“The Cook County Health and Hospitals System is seeking approval to add thousands of uninsured patients to the Medicaid rolls nearly two years early, a move that could generate millions of dollars in new revenue for the cash-strapped network.
Approval would mean that the public health system would be reimbursed for some of the roughly $550 million of annual free care it now provides. Cook County health system executives decline to say how much revenue they expect to gain. The system treats about 100,000 uninsured patients a year, though that includes people who are ineligible for Medicaid.
The additional revenue could reduce the annual subsidy — $252 million for 2012 — that county taxpayers pay to keep the health system afloat.
Pushing the application through is at the top of the health system’s “life or death” list for financial survival, said Warren Batts, chairman of the independent hospital board that oversees the health system.
The federal health care overhaul calls for a massive enlargement of the Medicaid program in 2014. The expansion is expected to create competition among health care facilities for Medicaid patients, potentially threatening the Cook County health system’s already weakened finances.
The county health system wants the new Medicaid eligibility rules to be applied to its patients later this year instead of waiting until 2014, when federal health care reform begins. Such a move would give the public hospital system a competitive head start on serving the new Medicaid patients.
“When 2014 comes, almost all the people that we would treat would have Medicaid available to them, and unless we perform with a very good patient focus, we’ll end up with a fairly sizable operation with even greater need for a subsidy because we won’t have offsetting revenues coming from regular Medicaid patients,” Mr. Batts said.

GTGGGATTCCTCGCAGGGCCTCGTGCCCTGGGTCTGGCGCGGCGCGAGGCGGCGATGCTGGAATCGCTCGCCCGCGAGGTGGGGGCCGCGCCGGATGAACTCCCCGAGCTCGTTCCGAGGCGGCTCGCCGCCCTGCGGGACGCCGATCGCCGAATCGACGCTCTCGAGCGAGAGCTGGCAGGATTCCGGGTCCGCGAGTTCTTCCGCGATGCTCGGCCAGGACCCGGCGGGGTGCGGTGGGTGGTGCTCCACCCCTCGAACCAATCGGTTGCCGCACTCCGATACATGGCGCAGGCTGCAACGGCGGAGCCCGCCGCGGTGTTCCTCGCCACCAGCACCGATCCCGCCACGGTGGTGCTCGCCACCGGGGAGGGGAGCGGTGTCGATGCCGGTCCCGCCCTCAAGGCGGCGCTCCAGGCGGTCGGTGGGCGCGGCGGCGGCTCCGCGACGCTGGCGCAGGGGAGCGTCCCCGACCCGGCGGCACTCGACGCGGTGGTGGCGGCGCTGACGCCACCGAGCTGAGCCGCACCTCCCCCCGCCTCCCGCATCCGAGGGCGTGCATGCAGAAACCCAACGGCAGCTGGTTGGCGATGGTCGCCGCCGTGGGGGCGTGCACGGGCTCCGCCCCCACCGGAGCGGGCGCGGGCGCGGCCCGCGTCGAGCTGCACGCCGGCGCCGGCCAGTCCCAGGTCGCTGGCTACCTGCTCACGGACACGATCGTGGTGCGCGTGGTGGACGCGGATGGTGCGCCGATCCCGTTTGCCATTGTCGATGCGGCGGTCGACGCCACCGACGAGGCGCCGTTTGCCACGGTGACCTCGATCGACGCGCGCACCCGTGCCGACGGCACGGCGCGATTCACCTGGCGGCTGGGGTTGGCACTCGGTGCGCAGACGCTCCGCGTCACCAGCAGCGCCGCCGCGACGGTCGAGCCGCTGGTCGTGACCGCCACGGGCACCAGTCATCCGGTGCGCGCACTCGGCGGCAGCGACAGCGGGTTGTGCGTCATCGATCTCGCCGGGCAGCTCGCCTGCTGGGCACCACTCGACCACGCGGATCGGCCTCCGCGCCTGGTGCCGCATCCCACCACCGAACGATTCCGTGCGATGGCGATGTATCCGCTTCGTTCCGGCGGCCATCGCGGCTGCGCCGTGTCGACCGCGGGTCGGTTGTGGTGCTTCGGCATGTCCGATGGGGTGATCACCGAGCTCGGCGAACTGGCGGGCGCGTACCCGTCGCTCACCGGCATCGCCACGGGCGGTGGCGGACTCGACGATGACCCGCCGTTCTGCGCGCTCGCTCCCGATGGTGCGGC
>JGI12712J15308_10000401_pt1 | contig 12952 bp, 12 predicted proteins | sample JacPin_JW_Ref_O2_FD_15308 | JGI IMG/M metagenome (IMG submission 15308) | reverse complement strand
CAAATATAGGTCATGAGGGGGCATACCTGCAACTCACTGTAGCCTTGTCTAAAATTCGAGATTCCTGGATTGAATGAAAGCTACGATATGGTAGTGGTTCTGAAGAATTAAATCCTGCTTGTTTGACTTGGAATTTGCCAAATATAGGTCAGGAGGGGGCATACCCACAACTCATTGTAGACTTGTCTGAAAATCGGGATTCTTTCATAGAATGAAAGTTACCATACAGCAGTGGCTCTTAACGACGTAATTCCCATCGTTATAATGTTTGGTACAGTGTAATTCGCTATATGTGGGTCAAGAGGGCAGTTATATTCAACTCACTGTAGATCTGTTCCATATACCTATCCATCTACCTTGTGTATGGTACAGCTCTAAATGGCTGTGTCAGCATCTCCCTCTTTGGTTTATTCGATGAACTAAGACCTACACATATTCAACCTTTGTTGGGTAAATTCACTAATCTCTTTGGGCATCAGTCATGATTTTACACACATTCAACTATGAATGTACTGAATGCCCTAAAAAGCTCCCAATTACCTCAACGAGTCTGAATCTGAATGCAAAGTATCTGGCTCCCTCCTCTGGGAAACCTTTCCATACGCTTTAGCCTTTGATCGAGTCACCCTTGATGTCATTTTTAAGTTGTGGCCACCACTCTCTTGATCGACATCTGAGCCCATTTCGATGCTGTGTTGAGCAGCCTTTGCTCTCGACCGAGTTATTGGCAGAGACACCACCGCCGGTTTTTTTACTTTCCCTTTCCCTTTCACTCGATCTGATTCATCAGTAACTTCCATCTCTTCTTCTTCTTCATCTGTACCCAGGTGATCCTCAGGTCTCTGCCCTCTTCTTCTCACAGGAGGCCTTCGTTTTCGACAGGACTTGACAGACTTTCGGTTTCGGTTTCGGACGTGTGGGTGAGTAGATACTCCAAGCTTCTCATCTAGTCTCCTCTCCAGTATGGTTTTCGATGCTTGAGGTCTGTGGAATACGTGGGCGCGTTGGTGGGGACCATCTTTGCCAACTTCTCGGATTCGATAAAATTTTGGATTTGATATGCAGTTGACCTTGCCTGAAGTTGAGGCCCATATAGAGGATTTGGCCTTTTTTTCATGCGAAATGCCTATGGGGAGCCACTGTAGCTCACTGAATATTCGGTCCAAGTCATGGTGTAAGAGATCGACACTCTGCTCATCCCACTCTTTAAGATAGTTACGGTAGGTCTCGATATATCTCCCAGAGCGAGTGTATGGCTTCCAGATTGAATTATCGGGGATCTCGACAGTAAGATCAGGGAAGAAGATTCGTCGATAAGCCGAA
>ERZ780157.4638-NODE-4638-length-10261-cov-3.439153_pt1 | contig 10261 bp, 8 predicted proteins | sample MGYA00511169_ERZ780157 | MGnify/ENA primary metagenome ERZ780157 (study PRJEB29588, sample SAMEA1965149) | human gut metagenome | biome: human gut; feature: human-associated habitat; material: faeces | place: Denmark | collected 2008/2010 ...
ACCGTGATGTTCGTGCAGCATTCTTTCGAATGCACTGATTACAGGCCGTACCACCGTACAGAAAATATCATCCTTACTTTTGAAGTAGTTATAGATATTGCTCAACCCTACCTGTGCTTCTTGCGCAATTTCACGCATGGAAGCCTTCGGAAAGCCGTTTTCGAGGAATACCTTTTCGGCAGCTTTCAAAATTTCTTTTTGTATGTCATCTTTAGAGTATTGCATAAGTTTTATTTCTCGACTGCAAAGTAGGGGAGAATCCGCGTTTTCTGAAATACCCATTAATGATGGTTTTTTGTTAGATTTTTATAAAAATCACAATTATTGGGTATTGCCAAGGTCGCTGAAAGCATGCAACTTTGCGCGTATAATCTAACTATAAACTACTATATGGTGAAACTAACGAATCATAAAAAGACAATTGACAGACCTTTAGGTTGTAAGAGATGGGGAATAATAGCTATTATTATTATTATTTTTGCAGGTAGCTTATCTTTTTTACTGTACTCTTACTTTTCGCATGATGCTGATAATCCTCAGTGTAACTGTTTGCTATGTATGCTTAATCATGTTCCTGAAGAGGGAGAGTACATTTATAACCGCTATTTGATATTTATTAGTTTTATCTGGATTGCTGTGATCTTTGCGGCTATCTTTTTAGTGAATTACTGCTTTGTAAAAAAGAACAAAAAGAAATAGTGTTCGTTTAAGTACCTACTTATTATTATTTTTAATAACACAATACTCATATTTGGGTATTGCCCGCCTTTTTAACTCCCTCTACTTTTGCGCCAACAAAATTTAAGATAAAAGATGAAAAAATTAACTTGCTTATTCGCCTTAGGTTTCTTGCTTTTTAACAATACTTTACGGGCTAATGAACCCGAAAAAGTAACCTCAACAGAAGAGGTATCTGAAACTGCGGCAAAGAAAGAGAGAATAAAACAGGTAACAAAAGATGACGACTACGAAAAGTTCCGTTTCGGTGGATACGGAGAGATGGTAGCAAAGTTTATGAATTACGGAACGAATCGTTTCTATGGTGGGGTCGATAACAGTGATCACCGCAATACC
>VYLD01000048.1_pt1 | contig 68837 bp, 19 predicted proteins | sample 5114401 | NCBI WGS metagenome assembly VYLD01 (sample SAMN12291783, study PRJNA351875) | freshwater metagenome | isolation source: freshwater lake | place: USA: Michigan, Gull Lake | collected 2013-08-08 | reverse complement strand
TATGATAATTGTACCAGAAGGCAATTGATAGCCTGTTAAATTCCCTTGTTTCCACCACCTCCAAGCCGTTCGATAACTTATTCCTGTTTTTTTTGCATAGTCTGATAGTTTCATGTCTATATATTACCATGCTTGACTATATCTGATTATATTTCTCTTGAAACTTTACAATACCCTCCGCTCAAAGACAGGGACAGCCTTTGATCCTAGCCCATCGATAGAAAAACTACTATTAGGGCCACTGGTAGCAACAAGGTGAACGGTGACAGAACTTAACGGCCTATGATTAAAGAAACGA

The Obama administration already has approved an early start to the new Medicaid rules in four states, according to Menlo Park, Calif.-based Kaiser Family Foundation, which specializes in health care policy.
Cook County’s application likely will prompt badly needed changes, said Margie Schaps, executive director of the Health and Medicine Policy Research Group, a Chicago-based advocacy organization.
“I think this will force (the county) to put better systems in place, to organize health care in a way that best serves the patients, and it will help ensure that the county system has a base of revenue so that it can operate and continue to serve the people in need who don’t have insurance,” she said.
As soon as this week, county health executives expect to start the approval process by submitting a proposal, via the Illinois Department of Healthcare and Family Services, to the Centers for Medicare and Medicaid Services. The U.S. Department of Health and Human Services has final approval.
The county health system will propose creating a coordinated care network that would connect patients with primary care physicians. The goal is to slash overall Medicaid spending by increasing preventive care and limiting expensive hospital stays, said Dr. Ramanathan Raju, the system’s CEO.
“By making sure the patients go to their doctors in a timely fashion, making sure they take their medication on time, a lot of high-end emergency care can be avoided,” Dr. Raju said.
Approval could be granted as soon as July, he said.
Uninsured patients account for about 20% of the roughly 500,000 people the public health system treats each year. Some of those uninsured patients are undocumented immigrants who will remain ineligible for Medicaid even under the new rules, except in emergencies.
Another 150,000 county patients are expected to qualify for expanded Medicaid coverage in 2014, Dr. Raju said.”